Reflecting during the Virgin Islands Party (VIP) Let’s Talk radio programme last evening, May 25, Premier Fahie said although he has been in politics for more than 20 years, this is the worst level that he has seen public discourse.
“I must say that this is the first time that I have seen it reach to such a disrespectful level. I’ve never seen it reach to this level at all,” the Premier stated.
Fahie said, while he has no issues with persons who disagree with the government’s methodology, there must be some level of respect in the discourse.
“I am concerned about it not as an elected official – because you’re going to get criticised – but we could do so in a respectful manner,” he stated.
In a thinly veiled reference to two very recent occurrences – first, a radio host’s hostile and disparaging remarks made to Health Minister Carvin Malone a few weeks ago; and second, a profanity-laced outburst made last week by a prominent talk show host, both on live radio – the Premier said this type of behaviour is not within the BVI’s DNA.
The radio host, Floyd ‘Heritage’ Burnett, at the time referred to Malone as the ‘Minister of Death’ and threatened to leave a “nasty message” in Malone’s inbox if he had not answered the call.
Once on the call, and despite being threatened and berated, Malone maintained his composure for nearly ten minutes; all the while imploring the host to say exactly what was the crux of his discourteous disapproval.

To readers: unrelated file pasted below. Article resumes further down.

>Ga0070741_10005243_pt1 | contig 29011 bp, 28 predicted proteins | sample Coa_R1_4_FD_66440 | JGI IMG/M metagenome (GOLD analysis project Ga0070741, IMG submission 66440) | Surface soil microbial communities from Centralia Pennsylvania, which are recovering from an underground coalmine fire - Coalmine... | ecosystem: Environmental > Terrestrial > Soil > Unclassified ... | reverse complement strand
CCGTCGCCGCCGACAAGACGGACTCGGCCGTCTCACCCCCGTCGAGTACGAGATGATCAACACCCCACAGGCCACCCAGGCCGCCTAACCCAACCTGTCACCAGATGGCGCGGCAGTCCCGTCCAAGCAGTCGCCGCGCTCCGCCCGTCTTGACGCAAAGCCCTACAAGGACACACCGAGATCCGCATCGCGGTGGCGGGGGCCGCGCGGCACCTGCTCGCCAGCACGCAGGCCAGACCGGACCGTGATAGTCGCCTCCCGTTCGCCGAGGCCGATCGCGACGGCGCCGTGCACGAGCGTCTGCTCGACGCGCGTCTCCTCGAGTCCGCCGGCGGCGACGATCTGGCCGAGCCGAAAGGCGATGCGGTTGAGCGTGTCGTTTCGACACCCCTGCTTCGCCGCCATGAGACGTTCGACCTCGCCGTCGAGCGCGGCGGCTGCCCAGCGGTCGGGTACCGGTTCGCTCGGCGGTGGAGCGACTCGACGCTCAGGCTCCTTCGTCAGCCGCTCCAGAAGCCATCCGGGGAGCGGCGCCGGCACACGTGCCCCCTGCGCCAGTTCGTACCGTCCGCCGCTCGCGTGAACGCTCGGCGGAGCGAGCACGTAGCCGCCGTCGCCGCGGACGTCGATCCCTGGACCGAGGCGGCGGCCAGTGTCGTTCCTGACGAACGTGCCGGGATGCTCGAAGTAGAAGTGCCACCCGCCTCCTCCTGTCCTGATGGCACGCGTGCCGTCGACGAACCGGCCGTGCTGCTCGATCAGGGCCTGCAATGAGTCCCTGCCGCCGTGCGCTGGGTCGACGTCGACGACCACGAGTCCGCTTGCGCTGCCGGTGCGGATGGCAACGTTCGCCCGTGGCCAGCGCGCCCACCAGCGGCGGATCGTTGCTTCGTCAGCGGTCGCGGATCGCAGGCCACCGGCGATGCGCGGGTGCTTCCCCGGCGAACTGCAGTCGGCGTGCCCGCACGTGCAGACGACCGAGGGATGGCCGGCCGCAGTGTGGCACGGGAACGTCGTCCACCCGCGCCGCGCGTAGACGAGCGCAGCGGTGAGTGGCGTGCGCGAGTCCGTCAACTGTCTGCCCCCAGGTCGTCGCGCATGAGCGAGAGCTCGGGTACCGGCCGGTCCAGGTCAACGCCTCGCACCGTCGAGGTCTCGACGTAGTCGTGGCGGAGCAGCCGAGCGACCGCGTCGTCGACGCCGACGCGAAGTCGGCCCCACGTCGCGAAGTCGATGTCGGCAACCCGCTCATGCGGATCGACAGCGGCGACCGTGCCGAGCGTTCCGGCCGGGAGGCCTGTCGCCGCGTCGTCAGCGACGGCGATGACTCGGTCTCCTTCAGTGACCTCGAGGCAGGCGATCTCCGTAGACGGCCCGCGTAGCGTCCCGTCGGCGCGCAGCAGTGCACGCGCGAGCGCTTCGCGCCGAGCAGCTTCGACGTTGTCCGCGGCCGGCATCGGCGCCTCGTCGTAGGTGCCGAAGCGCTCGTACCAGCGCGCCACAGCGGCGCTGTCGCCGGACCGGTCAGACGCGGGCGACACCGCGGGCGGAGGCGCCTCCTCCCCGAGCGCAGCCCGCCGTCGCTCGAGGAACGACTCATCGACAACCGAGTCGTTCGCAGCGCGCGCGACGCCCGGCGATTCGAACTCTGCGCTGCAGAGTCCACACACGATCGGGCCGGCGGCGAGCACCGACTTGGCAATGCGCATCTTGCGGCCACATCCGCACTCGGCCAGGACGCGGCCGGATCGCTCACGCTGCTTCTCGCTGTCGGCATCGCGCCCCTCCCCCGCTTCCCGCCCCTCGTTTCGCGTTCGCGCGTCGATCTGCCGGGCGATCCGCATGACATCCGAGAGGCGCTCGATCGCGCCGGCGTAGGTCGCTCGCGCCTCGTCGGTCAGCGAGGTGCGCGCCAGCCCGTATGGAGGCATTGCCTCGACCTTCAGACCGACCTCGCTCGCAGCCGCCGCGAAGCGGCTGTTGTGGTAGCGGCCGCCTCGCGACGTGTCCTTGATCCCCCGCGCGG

“You will never agree with everything with me as your Premier, as your District Representative, as a human being. But when we reach to the point that you are degrading persons through profanity on live air and degrading persons and also attacking them and misusing some of our social media to do it, that’s not the BVI that we know – that’s not in our BVI DNA,” Premier Fahie commented.
Meanwhile, the Premier urged his fellow ministers to continue to ‘keep their cool’, much like the Health Minister did when confronted on air a few weeks back.
“I want to say that as leaders – and you would know that we discussed this many times as a government – to keep your cool. Don’t lose your cool and don’t be disrespectful, even with some of the things that we are seeing.”
According to the Premier, who is also the Tourism Minister, the current state of affairs is a bad example for the youth of the BVI and the territory as a whole.
“I’ve had persons who disagreed with the vaccine but we have sat and we have had good conversations and even went for lunch. But … we (as a society) [have] reached to the point now that we want to teach our young people that once it’s not going how you see it, or how you feel that you see it that you can go after persons – whether their family, their friends around them – and then turn it around with the reverse psychology to make it seem as if you are the one bullying them, when really and truly that it is the other way around.”
Foreshadowing what he felt might be a continuation of the current trend, Premier Fahie added: “I know some of them are going to have a field day tomorrow with this. But I have to say it because this is not how we want to train our young people. This is not what we want to see our BVI come to. Let us be able to disagree but do so in a respectable manner.”
The Premier further cautioned that persons should be factual in their discussions and move away from “creating mischief”.
“If you have a solid point and you feel that your research shows you that, fine,” Premier Fahie said. “But also, I have a point of view, and that must be respected. And once we get back to the foundation of that in the BVI then we will continue to grow from strength.”
The Premier said even persons not in agreement with his government were concerned of the situation.
“Even those who don’t agree with us are telling us, ‘look, I think that this is getting out of hand and I think we have to make sure that it is addressed’ and I must state it as the Premier.”